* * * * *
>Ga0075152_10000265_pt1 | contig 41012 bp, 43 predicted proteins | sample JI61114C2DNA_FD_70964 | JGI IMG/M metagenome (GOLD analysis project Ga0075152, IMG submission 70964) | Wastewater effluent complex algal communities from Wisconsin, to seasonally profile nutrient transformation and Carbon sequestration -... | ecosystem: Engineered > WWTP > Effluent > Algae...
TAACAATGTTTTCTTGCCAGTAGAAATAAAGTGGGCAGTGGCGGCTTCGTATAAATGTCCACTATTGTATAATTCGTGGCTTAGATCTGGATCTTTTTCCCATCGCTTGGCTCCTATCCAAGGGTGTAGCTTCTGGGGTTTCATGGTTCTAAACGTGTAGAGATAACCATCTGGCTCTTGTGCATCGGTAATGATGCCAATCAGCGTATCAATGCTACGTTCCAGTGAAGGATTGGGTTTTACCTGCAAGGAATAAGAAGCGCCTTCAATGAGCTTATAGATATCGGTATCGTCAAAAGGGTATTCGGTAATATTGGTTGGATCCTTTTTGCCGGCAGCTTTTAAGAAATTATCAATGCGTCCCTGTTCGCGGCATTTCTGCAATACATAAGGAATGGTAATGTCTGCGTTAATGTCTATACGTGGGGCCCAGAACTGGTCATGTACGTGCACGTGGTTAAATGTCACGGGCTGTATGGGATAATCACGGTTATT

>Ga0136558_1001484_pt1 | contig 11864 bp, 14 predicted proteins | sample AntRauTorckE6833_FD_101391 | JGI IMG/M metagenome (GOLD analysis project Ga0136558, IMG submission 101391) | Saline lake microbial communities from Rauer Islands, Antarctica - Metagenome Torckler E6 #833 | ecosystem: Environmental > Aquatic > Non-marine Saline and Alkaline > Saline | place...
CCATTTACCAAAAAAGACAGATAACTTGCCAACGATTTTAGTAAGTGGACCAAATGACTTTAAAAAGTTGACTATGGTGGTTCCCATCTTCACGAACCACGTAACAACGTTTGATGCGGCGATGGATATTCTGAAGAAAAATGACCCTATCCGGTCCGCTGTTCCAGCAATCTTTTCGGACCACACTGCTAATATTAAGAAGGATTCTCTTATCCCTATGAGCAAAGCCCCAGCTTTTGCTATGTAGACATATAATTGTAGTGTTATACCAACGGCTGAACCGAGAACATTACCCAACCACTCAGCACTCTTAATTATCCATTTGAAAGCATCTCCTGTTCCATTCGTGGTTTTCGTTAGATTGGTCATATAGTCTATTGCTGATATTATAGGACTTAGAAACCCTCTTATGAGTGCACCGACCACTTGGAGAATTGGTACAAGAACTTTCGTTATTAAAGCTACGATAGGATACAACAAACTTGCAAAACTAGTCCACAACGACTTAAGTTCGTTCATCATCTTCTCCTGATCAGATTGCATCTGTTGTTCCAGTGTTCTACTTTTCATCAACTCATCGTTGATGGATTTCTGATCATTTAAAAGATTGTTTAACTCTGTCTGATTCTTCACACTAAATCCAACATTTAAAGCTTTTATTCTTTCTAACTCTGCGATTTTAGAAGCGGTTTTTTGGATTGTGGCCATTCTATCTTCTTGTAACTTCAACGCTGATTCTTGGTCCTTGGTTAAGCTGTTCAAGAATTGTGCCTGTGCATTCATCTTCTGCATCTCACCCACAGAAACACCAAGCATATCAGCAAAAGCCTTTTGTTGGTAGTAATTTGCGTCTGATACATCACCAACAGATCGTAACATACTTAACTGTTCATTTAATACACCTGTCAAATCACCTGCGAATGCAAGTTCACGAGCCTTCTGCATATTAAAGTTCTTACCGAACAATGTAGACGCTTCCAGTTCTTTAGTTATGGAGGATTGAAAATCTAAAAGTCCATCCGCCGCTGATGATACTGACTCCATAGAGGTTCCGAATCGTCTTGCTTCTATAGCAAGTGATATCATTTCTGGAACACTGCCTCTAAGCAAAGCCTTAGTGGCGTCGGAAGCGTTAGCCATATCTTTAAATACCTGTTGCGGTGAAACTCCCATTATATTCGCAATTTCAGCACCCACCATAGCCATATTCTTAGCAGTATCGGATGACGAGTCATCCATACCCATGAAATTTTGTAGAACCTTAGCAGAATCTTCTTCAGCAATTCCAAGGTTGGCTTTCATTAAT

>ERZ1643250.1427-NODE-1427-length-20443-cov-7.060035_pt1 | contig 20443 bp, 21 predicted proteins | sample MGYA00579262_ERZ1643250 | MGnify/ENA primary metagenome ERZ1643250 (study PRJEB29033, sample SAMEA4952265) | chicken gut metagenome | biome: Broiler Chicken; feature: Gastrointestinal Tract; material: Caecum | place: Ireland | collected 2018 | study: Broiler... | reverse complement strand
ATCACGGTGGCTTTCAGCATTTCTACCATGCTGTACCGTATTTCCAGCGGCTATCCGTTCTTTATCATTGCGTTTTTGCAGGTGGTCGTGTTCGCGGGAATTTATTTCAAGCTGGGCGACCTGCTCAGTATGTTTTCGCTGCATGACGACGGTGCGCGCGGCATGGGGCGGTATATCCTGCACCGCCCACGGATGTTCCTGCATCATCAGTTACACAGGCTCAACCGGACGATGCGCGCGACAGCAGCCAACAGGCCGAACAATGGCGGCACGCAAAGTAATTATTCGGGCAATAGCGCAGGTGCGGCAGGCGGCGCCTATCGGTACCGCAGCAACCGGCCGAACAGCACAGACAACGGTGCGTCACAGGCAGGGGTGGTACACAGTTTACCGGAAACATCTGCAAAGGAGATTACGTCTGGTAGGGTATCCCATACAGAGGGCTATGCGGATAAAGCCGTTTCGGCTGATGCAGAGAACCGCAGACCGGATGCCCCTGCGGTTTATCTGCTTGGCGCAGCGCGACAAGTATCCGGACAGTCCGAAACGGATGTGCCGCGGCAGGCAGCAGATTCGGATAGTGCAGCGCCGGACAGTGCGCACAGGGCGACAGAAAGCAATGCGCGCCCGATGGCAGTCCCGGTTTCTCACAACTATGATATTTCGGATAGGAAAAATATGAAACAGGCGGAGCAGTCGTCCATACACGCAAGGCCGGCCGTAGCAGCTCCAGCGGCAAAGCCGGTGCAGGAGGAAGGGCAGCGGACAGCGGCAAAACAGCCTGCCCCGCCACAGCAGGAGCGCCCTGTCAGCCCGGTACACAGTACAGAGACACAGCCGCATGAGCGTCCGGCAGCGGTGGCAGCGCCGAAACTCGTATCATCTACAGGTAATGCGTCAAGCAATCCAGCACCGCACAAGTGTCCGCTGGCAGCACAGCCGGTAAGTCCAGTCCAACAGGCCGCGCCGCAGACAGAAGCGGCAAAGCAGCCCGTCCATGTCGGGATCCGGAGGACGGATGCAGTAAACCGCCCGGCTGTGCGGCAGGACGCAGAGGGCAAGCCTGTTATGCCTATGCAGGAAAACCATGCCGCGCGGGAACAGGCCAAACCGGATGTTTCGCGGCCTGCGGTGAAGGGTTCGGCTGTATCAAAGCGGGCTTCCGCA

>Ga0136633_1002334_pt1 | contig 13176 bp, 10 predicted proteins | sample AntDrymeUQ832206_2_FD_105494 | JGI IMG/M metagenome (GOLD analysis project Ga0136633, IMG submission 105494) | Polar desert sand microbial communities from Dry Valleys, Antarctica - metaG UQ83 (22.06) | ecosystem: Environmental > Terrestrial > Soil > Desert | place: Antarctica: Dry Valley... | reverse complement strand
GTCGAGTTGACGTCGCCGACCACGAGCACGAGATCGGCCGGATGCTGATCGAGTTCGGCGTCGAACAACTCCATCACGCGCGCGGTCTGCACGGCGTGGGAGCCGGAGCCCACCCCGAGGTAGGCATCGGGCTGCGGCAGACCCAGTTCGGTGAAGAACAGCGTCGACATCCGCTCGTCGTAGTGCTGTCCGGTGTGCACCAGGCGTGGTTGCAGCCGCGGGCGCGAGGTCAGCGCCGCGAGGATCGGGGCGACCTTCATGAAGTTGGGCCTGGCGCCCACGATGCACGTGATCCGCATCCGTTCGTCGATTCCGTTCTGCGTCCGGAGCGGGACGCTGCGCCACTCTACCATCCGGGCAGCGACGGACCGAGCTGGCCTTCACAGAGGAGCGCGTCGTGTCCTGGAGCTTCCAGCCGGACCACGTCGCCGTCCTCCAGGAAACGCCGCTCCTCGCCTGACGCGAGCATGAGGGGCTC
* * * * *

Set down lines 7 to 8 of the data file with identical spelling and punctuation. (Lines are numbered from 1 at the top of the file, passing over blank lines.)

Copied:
>Ga0136633_1002334_pt1 | contig 13176 bp, 10 predicted proteins | sample AntDrymeUQ832206_2_FD_105494 | JGI IMG/M metagenome (GOLD analysis project Ga0136633, IMG submission 105494) | Polar desert sand microbial communities from Dry Valleys, Antarctica - metaG UQ83 (22.06) | ecosystem: Environmental > Terrestrial > Soil > Desert | place: Antarctica: Dry Valley... | reverse complement strand
GTCGAGTTGACGTCGCCGACCACGAGCACGAGATCGGCCGGATGCTGATCGAGTTCGGCGTCGAACAACTCCATCACGCGCGCGGTCTGCACGGCGTGGGAGCCGGAGCCCACCCCGAGGTAGGCATCGGGCTGCGGCAGACCCAGTTCGGTGAAGAACAGCGTCGACATCCGCTCGTCGTAGTGCTGTCCGGTGTGCACCAGGCGTGGTTGCAGCCGCGGGCGCGAGGTCAGCGCCGCGAGGATCGGGGCGACCTTCATGAAGTTGGGCCTGGCGCCCACGATGCACGTGATCCGCATCCGTTCGTCGATTCCGTTCTGCGTCCGGAGCGGGACGCTGCGCCACTCTACCATCCGGGCAGCGACGGACCGAGCTGGCCTTCACAGAGGAGCGCGTCGTGTCCTGGAGCTTCCAGCCGGACCACGTCGCCGTCCTCCAGGAAACGCCGCTCCTCGCCTGACGCGAGCATGAGGGGCTC